L.A. plans toilet-to-tap water

Key quote: “We are drinking the same water the dinosaurs drank. All our water has been and is being recycled.” As water gets scarcer in dry areas,  recycling toilet water will become more common. If done right, the water is clean, and really, why waster such a precious resource?

  • DJ

    It’s about time! Orange County opened a plant this year. One of the main reasons SoCal faces a drinking water shortage is because for years they’ve taken fresh water from the aquifer and dumped it into the sea. The result: salt water incursion into the aquifer to replace the water they’ve taken out.

  • “We are drinking the same water the dinosaurs drank. All our water has been and is being recycled.”,0,1615373.story?track=rss

    The above mantra is popular with the WateReuse Association (the water recycling industry trade association) The fact is that water is purified — as it has been for thousands/millions of years — by the processes of the hydrologic cycle. This quote expresses it well I think.

    We’ve got to figure out a better way to deal with mechanically recycled water than thinking that it is really recycled,” says Frank Pecarich, a soil scientist retired from the US Bureau of Reclamation.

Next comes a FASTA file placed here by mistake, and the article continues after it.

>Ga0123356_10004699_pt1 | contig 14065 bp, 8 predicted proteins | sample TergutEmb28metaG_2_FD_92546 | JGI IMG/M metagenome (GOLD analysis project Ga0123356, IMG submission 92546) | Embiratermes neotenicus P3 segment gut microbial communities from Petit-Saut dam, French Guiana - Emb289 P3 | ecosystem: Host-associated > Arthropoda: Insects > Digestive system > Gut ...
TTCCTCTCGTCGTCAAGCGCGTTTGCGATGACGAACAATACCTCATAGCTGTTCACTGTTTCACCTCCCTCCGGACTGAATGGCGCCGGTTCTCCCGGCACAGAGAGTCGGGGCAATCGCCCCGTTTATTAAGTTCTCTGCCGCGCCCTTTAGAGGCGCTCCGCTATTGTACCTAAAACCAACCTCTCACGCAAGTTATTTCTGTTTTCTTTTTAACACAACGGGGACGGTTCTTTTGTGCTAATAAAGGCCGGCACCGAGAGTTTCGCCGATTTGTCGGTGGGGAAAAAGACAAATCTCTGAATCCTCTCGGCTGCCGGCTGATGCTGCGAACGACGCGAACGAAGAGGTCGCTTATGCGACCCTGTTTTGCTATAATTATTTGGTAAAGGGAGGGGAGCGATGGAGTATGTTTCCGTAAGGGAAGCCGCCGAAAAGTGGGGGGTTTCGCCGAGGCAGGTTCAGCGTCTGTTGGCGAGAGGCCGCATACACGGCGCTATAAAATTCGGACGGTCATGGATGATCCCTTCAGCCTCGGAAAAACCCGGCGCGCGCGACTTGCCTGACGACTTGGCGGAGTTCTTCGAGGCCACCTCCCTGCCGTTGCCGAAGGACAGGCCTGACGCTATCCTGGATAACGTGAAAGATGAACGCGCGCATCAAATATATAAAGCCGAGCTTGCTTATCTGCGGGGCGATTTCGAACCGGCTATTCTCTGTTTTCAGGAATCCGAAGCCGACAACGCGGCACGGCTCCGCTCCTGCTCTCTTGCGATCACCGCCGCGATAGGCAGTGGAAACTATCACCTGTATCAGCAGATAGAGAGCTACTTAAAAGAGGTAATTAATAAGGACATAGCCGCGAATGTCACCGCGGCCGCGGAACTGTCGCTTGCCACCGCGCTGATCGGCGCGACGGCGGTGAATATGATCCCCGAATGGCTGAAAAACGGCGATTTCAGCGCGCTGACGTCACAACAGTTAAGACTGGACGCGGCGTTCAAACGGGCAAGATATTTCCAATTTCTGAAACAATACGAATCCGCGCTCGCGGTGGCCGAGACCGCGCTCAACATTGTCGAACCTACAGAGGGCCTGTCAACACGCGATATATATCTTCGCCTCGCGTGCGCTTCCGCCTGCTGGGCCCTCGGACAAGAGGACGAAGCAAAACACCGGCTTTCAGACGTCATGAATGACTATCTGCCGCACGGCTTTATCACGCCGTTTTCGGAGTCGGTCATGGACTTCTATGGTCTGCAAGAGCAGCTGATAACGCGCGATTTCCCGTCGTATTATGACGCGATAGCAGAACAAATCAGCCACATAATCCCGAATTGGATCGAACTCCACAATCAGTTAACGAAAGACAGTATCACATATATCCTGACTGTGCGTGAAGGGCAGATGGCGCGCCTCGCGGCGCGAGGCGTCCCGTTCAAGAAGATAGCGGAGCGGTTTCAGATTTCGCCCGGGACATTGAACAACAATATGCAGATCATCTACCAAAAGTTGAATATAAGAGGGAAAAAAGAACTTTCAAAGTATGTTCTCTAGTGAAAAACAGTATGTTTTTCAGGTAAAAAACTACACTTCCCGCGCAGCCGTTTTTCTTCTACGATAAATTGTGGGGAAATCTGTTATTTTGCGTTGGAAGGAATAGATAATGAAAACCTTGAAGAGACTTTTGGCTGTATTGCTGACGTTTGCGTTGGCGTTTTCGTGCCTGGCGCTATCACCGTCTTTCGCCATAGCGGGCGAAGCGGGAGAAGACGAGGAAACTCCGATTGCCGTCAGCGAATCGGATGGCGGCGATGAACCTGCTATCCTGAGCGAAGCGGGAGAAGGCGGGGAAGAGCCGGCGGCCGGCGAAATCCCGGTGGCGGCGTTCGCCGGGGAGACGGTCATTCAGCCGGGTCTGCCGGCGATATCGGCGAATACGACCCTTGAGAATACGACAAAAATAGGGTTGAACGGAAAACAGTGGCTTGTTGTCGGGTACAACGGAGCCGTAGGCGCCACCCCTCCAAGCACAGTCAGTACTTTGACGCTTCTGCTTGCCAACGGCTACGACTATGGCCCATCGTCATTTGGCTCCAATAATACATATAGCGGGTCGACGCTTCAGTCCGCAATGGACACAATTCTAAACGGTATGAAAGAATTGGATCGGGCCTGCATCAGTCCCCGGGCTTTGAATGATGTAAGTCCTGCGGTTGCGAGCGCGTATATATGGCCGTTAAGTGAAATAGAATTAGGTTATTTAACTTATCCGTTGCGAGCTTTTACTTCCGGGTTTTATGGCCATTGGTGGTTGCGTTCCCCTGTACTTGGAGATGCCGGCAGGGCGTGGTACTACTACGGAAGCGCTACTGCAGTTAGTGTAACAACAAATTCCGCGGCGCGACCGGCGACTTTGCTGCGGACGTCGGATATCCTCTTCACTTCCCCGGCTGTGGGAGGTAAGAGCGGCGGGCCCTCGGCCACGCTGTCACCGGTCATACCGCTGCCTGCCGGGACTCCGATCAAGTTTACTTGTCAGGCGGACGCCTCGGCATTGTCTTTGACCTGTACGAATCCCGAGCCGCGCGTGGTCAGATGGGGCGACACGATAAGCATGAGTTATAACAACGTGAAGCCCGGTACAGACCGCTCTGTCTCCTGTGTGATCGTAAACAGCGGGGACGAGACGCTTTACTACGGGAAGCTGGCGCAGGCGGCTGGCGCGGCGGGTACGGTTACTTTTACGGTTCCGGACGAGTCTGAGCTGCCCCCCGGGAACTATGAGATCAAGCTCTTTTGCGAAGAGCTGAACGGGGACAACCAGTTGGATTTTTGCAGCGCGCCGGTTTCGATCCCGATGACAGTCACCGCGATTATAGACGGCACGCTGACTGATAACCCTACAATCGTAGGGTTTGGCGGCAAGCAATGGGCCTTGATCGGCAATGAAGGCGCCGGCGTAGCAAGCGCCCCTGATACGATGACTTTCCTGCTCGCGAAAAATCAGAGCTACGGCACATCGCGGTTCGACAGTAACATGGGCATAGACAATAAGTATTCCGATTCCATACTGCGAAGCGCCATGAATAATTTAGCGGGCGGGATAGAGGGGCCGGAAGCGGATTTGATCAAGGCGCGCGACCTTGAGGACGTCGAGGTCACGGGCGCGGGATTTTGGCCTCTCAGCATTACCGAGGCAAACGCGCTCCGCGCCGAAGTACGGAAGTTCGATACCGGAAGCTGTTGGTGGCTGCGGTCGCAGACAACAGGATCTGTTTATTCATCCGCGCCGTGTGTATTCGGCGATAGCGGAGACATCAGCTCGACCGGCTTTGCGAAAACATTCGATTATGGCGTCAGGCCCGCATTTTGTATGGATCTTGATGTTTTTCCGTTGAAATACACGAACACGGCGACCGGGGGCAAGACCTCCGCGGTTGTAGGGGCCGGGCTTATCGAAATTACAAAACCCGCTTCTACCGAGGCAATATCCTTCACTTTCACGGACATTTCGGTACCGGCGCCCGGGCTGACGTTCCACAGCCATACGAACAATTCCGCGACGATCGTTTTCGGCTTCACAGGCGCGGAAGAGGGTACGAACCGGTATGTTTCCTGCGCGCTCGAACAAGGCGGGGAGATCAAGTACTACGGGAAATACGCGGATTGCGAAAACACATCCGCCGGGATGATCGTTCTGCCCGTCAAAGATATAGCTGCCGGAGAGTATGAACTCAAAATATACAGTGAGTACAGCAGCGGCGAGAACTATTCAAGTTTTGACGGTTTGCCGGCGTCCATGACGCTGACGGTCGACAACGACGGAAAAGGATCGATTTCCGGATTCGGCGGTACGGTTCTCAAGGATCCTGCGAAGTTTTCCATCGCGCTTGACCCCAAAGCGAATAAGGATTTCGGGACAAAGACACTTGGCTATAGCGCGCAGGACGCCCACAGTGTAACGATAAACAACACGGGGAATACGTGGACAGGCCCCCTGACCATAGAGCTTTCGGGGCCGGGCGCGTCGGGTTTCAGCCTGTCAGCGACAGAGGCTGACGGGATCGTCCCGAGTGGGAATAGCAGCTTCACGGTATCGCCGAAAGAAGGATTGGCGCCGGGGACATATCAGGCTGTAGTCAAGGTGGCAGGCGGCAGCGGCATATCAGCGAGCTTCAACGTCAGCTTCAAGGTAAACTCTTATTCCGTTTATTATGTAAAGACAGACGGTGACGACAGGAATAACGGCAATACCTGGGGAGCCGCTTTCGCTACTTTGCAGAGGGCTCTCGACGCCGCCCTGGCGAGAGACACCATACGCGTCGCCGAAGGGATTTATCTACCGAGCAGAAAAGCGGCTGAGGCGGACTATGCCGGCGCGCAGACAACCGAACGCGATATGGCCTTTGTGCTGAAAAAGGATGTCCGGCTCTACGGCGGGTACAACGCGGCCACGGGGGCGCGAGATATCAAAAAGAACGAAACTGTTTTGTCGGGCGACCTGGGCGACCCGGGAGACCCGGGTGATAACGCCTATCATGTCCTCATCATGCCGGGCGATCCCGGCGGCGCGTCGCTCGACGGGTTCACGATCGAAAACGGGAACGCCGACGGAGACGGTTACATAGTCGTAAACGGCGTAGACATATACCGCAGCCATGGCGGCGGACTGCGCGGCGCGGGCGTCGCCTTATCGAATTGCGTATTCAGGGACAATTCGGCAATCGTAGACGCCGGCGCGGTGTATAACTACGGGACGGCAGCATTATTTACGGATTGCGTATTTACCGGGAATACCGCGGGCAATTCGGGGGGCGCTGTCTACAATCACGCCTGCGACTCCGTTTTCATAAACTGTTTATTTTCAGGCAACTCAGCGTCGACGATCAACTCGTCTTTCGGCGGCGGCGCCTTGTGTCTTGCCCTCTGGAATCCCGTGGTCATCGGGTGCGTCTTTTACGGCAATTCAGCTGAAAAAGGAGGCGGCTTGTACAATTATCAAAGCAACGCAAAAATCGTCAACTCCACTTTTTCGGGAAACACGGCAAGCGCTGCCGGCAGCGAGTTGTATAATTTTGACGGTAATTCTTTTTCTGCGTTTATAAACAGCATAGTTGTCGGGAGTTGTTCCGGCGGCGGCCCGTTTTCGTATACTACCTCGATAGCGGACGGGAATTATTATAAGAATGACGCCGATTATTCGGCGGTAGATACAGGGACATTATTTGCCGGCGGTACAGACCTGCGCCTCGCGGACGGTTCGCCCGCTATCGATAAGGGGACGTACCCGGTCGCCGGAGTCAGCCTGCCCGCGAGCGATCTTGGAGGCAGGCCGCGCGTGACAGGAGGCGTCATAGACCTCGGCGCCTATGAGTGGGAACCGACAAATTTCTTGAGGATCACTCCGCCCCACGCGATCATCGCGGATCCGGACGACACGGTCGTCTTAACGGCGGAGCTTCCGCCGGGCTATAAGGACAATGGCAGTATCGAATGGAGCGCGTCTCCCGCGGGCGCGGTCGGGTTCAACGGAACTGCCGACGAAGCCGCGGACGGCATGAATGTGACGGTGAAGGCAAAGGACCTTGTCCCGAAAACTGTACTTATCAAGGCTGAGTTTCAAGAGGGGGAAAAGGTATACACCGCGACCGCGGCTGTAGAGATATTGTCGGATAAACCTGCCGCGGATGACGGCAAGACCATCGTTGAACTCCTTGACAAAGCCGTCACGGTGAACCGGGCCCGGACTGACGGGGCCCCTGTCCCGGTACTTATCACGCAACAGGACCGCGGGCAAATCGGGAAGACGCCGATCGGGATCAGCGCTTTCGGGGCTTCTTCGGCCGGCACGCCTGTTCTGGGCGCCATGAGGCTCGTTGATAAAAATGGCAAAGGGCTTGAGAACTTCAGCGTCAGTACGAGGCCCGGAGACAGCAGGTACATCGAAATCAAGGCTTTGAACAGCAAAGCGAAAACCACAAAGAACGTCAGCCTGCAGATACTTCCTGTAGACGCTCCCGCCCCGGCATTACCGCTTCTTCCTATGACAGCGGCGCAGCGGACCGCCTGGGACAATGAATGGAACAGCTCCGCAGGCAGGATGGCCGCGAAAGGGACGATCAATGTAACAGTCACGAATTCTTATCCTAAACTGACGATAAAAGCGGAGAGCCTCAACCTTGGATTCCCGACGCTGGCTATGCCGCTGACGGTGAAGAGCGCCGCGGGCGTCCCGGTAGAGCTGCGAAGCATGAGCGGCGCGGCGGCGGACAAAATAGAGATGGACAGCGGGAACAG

“One of the things some people say is that all water is recycled. This is true. The problem is, though, that it wasn’t going through a tertiary treatment plant, but Mother Nature’s system. The water we drink is filtered through the soil profile. “When you replace that with tertiary treatment you’re not replacing the water cycle; you’re just short-circuiting or short-cutting it and leaving out a tremendous bacteria-cleansing mechanism of the soil and the profiles of materials it must go through before it reaches the aquifer. There has been great success in getting recycled water to flow through bogs, marshes, and particularly sand to get fairly clean water, in effect letting the whole world of biology go to work for you.”

    Pecarich is part of growing group of other retired scientists and some working scientists with great interest in a new area of research on so-called biofilm organisms or those forming colonies that effectively “communicate” with each other, as well as other issues with traditional wastewater treatment systems and uses of such reclaimed water.

    It’s an injustice to let these vested interest recycled water promoters levy this potential danger on the public without good science backing up these dangerous actions.

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